Submissions due: December 1, 2020
Decisions: March 25, 2021
Final materials due for edit: April 1, 2021
Programming mistakes—in source code, configurations, tests, or other artifacts—are a wide-ranging and expensive problem. Developers must dedicate a significant proportion of engineering time and effort to finding and fixing bugs in their code; businesses lose market share when vulnerabilities in the software they sell impact customers; and overall productivity is impacted by software that does not work as intended or is
prone to vulnerabilities.
There has been considerable recent interest and progress, in both research and practice, in techniques that automatically construct program patches. This has resulted in a diversity of techniques that seek to, for example, automatically patch programs to cause failing regression test cases to pass, address statically detected violations, or repair compilation errors. In engineering practice, recently developed repair tools range from simple “quick fix” suggestions to address linter checks performed at commit time and vulnerability-suggesting bots on GitHub to more robust automated patching run in production against automatically generated tests. Overall, automated tooling, analysis, and bots that automatically patch programs are a growing emergent phenomenon of relevance to both SE researchers and practitioners.
The goal of this IEEE Software special issue is to provide a forum to discuss promising approaches and current and future best practices surrounding the use of automatic program patching technology. We are interested in articles addressing this issue from a variety of angles including, but not limited to the following:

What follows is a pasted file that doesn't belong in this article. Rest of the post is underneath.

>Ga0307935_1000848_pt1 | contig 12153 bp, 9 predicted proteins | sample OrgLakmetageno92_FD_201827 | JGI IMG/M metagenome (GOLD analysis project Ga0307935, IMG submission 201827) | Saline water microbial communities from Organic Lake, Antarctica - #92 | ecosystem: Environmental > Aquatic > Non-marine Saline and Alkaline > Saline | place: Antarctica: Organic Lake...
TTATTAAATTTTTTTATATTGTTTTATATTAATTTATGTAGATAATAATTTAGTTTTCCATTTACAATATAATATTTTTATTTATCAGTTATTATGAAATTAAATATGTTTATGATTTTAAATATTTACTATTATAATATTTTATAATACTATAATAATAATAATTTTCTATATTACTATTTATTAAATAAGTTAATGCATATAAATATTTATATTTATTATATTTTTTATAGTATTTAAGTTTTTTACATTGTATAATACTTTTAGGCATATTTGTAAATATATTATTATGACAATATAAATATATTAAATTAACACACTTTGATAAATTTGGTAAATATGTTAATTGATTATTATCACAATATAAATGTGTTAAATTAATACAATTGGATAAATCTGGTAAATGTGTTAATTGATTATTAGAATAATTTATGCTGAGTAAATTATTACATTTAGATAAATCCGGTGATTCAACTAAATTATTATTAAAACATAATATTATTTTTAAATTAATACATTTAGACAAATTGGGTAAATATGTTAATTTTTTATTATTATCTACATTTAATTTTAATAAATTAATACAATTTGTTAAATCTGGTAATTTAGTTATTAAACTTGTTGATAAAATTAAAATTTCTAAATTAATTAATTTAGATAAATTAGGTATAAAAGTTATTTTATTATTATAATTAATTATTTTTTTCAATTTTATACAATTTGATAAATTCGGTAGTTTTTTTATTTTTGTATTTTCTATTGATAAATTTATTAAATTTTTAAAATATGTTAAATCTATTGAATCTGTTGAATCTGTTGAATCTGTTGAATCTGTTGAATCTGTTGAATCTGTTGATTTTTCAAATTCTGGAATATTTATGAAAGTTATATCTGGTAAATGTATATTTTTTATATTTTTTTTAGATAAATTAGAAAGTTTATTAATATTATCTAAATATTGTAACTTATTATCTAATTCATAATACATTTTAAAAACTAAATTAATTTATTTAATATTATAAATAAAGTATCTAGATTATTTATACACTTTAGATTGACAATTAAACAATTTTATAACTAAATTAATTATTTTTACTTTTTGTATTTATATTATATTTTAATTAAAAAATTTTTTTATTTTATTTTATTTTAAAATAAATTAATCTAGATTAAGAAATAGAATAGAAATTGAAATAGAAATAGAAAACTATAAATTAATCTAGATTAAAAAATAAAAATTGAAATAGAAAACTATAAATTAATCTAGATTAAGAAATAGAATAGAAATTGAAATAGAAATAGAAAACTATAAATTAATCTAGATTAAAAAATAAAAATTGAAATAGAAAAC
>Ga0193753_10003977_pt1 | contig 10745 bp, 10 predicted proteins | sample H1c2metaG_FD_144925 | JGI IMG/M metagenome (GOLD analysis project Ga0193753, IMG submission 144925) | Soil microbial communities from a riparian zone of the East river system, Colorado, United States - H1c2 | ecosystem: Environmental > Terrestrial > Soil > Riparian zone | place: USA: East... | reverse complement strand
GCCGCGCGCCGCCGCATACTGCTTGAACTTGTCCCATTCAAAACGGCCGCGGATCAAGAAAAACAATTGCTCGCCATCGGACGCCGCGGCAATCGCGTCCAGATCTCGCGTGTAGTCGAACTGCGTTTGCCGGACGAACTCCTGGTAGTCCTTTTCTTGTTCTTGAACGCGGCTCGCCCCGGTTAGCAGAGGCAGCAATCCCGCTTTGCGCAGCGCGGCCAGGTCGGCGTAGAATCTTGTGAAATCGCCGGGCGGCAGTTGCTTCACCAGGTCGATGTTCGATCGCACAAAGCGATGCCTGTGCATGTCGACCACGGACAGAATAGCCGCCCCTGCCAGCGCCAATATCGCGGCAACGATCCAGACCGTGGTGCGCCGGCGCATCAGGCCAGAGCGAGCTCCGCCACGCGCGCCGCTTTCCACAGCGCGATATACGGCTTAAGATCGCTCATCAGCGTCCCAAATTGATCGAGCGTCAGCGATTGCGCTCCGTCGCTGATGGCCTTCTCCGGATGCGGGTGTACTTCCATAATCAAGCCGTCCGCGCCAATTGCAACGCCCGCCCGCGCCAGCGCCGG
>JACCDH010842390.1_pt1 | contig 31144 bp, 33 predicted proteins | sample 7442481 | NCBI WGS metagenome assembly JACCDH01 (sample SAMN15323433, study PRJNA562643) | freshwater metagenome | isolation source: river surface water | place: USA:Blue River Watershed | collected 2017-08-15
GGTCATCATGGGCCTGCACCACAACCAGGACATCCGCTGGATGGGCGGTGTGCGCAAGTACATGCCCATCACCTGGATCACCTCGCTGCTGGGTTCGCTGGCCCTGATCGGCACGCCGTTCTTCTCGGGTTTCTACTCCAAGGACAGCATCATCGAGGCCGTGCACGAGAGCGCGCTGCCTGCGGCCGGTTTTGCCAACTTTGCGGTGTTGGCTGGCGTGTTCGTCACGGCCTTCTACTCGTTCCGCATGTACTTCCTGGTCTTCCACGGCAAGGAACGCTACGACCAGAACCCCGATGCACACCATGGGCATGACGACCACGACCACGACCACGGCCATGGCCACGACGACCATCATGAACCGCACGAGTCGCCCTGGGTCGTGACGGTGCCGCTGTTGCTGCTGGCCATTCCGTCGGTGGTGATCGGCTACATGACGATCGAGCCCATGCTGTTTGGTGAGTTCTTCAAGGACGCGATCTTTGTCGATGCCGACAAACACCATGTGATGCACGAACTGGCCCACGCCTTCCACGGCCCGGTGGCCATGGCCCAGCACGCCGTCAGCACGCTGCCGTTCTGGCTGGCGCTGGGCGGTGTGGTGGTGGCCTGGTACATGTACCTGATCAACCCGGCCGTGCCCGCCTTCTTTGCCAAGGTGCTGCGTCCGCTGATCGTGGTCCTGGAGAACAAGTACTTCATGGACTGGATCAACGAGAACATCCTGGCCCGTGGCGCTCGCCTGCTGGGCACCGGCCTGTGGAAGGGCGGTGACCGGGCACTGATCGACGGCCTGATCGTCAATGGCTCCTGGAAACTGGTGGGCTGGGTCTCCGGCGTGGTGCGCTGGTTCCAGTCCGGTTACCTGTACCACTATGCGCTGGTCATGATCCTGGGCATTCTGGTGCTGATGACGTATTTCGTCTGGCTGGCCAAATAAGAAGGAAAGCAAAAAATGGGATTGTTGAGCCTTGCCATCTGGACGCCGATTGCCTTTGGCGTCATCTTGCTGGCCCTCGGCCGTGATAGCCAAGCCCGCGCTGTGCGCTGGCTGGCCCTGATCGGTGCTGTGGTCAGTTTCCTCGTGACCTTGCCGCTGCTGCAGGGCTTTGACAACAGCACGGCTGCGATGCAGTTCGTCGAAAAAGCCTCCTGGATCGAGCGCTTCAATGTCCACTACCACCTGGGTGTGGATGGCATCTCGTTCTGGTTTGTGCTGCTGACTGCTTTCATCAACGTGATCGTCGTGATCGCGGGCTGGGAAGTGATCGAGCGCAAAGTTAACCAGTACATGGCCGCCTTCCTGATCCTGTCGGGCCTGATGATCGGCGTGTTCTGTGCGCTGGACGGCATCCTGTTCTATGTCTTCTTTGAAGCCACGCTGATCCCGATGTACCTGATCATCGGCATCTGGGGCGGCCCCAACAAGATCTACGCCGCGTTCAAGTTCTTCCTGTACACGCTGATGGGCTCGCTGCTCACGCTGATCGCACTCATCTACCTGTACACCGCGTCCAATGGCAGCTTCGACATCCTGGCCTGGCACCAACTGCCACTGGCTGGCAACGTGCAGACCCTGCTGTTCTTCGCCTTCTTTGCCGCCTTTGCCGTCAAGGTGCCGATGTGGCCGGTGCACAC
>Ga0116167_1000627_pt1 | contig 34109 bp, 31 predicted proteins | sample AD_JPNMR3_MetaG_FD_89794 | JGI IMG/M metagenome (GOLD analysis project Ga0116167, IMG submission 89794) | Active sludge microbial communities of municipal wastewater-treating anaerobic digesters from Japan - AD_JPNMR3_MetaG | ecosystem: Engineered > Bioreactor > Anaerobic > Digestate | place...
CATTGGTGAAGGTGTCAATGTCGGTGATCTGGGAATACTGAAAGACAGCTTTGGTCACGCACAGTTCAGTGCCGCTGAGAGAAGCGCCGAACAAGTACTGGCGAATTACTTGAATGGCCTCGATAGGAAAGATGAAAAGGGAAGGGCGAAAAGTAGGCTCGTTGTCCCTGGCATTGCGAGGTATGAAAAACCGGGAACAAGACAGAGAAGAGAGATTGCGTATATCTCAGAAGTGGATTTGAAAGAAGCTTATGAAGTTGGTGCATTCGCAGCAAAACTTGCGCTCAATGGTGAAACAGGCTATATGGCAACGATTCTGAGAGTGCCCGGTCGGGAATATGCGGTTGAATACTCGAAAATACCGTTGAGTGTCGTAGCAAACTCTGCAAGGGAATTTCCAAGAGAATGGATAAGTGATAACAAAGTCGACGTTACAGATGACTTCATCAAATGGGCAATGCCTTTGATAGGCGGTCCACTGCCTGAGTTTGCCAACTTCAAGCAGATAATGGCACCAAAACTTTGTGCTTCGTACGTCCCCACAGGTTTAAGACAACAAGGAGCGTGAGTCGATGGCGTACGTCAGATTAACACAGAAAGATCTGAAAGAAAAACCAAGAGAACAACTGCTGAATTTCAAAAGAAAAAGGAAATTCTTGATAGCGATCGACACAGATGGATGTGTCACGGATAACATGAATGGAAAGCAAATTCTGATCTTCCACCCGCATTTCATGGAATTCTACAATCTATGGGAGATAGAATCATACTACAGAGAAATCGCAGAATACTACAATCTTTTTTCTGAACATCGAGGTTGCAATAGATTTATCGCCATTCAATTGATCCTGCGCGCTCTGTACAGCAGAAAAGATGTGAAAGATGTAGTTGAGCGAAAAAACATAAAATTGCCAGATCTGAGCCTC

- Integration with existing quality assurance, DevOps, and continuous integration tool chains
- Interactions of repair bots with developers
- Repair quality, including functional and non-functional attributes, how it can or should be measured, and what standards of quality are necessary for practical application
- Repair of non-primary code artifacts, like configuration, build files, or tests
- Innovative use cases in industry
- Use of automated repair in programming education
- Methodologies and benchmarks for evaluating program repair techniques
- Representations of repairs or code changes
- Emerging topics or trends in program repair
We are particularly interested in articles that help bridge the gap between research and practice.
Manuscripts must not exceed 3,000 words, including figures and tables, which count for 250 words each, the abstract, and references. Submissions exceeding these limits might be rejected without refereeing. Articles deemed within the theme and scope will be peer reviewed and are subject to editing for magazine style, clarity, organization, and space. Be sure to include the name of the theme for which you are submitting. Articles should have a practical orientation and be written in a style accessible to a broad audience, including researchers and practitioners. Overly complex, purely research-oriented or theoretical treatments are not appropriate. Articles should be novel. IEEE Software does not republish material published previously in other venues, including other periodicals and formal conference or workshop proceedings, whether previous publication was in print or electronic form.
For general author guidelines: www.computer.org/publications/author-resources/peer-review/magazines
To submit an article (through the ScholarOne system): https://mc.manuscriptcentral.com/sw-cs
Claire Le Goues